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State v. Priester

December 4, 2008

STATE OF OHIO PLAINTIFF-APPELLANT
v.
ERNEST PRIESTER DEFENDANT-APPELLEE



Criminal Appeal from the Cuyahoga County Court of Common Pleas, Case No. CR-502127. JUDGMENT: AFFIRMED.

The opinion of the court was delivered by: James J. Sweeney, A.J.

JOURNAL ENTRY AND OPINION

BEFORE: Sweeney, A.J., Stewart, J., and Dyke, J.

{¶1} Plaintiff-appellant, the State of Ohio, appeals from the trial court's order that granted defendant-appellee, Ernest Priester's ("defendant"), motion to suppress evidence. For the reasons that follow, we affirm.

{¶2} Defendant was charged with possession of drugs, in an amount less than five grams, a felony of the fifth degree. Defendant filed a motion to suppress evidence.

{¶3} The court held a hearing on defendant's suppression motion, where the State presented the testimony of one of the arresting officers. He stated that on September 6, 2007, he and his partner were patrolling the area of East 125th and Buckeye. The officer stated this is a "known prostitution area, known drug area." He observed defendant in a vehicle that was stopped, but not parked "off the side of the road on Buckeye." They saw a gentlemen leaning over toward the street talking to two females who were on the sidewalk. Although the officer stated that defendant's vehicle was impeding the flow of traffic, he also testified that the officers drove past it.

{¶4} The females got into defendant's vehicle, causing the officers to turn their vehicle around and initiate a traffic stop. Defendant began to make a turn the wrong way down a one-way street. Defendant did not proceed the wrong way down the street but instead was able to steer his vehicle back onto the roadway, where he stopped for the officers at Buckeye and East 125th Street. It was approximately 2:55 a.m.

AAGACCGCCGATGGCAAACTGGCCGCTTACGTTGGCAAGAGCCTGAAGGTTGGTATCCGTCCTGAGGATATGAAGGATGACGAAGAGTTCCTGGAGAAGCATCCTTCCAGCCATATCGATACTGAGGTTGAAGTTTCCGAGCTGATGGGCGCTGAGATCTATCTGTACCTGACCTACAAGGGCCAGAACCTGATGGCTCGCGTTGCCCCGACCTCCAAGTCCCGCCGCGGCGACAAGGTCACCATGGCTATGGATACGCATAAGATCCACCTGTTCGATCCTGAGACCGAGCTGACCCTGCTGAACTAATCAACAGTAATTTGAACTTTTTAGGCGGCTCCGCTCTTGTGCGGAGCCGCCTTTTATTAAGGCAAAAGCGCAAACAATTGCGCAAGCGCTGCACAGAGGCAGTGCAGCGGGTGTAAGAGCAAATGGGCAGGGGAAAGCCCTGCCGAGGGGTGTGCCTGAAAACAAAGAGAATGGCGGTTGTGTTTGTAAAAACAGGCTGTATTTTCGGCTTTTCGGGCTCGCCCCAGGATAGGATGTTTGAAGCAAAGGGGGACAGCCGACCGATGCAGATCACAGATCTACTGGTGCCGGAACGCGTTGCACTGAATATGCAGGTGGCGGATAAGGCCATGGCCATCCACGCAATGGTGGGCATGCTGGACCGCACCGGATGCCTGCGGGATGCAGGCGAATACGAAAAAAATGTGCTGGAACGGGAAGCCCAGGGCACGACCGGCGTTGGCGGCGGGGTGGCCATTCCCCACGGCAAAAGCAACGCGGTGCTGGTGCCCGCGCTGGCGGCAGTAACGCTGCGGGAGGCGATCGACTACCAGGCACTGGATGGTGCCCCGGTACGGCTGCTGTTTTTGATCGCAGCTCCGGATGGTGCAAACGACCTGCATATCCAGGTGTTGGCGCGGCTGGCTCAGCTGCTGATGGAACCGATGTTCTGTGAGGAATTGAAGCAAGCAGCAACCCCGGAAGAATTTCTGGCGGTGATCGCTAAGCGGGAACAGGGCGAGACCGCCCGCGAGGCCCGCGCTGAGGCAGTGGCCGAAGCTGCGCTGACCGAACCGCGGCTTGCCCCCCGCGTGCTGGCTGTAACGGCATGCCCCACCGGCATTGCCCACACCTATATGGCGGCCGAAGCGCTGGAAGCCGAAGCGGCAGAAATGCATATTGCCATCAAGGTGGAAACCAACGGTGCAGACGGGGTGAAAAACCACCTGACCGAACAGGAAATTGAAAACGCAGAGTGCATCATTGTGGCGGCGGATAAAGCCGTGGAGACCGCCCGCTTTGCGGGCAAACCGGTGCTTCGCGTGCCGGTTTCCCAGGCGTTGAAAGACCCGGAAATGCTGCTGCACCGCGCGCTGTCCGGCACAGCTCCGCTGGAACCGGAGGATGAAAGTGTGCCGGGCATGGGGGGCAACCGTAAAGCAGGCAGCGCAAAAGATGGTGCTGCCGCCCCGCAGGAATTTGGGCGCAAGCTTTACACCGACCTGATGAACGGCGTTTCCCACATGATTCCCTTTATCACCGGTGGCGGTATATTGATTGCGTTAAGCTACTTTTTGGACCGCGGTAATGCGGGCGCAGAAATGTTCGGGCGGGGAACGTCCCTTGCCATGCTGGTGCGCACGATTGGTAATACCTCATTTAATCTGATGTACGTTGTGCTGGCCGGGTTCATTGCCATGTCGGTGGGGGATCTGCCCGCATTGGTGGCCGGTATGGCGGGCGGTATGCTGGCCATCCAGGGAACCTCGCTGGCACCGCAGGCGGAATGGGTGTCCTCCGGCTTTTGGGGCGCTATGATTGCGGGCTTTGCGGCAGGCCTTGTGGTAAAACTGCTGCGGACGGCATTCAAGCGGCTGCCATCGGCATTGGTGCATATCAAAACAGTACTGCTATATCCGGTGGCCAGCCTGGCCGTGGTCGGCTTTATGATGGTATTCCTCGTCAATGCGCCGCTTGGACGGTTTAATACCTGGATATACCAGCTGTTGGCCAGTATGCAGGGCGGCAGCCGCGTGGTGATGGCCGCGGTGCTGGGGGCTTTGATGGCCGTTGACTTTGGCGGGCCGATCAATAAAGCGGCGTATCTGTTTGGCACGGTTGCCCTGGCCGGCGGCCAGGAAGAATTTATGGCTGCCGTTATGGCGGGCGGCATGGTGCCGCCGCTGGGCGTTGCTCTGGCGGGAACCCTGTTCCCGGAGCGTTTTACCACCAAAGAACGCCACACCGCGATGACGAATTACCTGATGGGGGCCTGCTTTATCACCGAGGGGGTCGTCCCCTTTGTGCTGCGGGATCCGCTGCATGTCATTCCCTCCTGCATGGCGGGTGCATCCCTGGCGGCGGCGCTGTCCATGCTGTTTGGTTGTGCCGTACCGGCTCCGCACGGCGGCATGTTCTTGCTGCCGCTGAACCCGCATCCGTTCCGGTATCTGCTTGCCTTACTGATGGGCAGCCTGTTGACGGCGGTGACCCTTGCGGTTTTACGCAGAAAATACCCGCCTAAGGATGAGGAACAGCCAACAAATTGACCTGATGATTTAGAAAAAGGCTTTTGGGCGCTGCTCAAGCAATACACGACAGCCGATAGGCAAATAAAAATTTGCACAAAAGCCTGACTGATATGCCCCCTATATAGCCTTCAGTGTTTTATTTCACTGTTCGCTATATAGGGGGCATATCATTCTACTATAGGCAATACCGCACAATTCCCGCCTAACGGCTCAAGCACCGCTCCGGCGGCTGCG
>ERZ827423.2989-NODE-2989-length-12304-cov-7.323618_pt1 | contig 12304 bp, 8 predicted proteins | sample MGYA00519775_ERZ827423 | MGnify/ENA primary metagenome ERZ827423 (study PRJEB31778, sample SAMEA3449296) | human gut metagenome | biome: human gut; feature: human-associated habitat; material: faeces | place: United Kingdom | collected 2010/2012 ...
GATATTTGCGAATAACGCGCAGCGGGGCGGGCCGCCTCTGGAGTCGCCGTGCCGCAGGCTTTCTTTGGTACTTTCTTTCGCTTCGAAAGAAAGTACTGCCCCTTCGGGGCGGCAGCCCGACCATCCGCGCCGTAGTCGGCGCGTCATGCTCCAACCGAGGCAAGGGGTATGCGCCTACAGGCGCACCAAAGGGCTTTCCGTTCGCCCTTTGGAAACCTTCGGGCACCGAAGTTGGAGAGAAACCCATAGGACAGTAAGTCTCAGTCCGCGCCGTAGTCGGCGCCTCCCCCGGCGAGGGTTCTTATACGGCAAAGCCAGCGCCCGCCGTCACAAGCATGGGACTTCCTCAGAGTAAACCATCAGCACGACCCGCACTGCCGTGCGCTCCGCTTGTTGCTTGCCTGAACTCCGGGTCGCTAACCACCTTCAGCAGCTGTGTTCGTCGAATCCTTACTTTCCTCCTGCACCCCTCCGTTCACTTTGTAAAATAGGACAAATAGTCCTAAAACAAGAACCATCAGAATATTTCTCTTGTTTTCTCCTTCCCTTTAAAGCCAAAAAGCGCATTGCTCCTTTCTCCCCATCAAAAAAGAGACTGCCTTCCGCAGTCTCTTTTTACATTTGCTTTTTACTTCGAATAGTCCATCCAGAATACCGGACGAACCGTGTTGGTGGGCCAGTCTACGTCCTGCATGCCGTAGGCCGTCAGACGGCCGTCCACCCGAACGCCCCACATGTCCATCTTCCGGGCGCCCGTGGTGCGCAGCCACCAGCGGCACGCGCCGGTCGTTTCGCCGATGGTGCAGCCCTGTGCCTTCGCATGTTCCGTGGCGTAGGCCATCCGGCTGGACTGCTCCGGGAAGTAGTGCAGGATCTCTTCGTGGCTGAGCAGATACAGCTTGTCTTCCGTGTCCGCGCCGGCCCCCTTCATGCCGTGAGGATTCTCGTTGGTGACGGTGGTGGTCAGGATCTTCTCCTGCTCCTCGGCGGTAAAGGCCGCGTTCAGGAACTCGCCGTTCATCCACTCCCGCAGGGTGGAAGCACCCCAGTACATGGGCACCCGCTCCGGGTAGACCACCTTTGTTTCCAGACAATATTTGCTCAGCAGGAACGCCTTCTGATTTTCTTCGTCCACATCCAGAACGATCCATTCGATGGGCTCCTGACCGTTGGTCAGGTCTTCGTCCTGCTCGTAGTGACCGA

{¶5} The State inquired of the officer: "Why did you and your partner decide to initiate a traffic stop after seeing the two women enter into this car?" To which the officer responded, "Just to do a further investigation to see what, in fact, was going on, if he was picking up prostitutes or if there was a drug transaction going on or what."

{¶6} The officer suspected possible prostitution because "it is a known prostitution area, known drug area, and that's the activity that goes on pretty much throughout the night."

{¶7} When the officer approached defendant's vehicle, he smelled an odor of alcohol. Defendant was removed from the vehicle along with the females. Defendant submitted to a field sobriety test, which he failed. Defendant reportedly gave different stories about the females that were in his vehicle. Defendant was placed under arrest for failing the sobriety test and his vehicle was inventoried prior to being towed. The officer found marijuana, a red pill, and a piece of paper that had a rock of crack cocaine in it.

{¶8} Cross-examination of the officer established the following: There was a very small amount of traffic at the time in question. Buckeye has two traffic lanes on each side of the roadway and there is room for parking on the curb lane. The officer was not sure whether parking was or was not permitted at the time he observed defendant's vehicle close to the curb lane. The officer decided to stop the defendant when he observed the females getting into his vehicle. Later, the officer testified that the basis for the stop was impeding the flow of traffic.

{¶9} The officer stated he was suspicious because defendant "pulled off to the side of the road speaking to two ladies and it looked like he was soliciting prostitution." Yet, he admitted that he had no information at all that the ladies were prostitutes. He confirmed that he had acted on a "hunch."

{ΒΆ10} The trial court granted the motion to suppress finding that the testimony established that defendant was not impeding the flow of traffic and ...


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